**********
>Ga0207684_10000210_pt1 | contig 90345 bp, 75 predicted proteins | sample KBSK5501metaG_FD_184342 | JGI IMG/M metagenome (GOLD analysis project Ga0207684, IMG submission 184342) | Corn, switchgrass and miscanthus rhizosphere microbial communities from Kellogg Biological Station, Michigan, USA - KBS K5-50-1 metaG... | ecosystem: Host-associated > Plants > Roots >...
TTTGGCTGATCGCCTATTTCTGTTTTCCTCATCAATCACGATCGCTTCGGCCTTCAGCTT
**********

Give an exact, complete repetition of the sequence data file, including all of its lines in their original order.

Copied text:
>Ga0207684_10000210_pt1 | contig 90345 bp, 75 predicted proteins | sample KBSK5501metaG_FD_184342 | JGI IMG/M metagenome (GOLD analysis project Ga0207684, IMG submission 184342) | Corn, switchgrass and miscanthus rhizosphere microbial communities from Kellogg Biological Station, Michigan, USA - KBS K5-50-1 metaG... | ecosystem: Host-associated > Plants > Roots >...
TTTGGCTGATCGCCTATTTCTGTTTTCCTCATCAATCACGATCGCTTCGGCCTTCAGCTT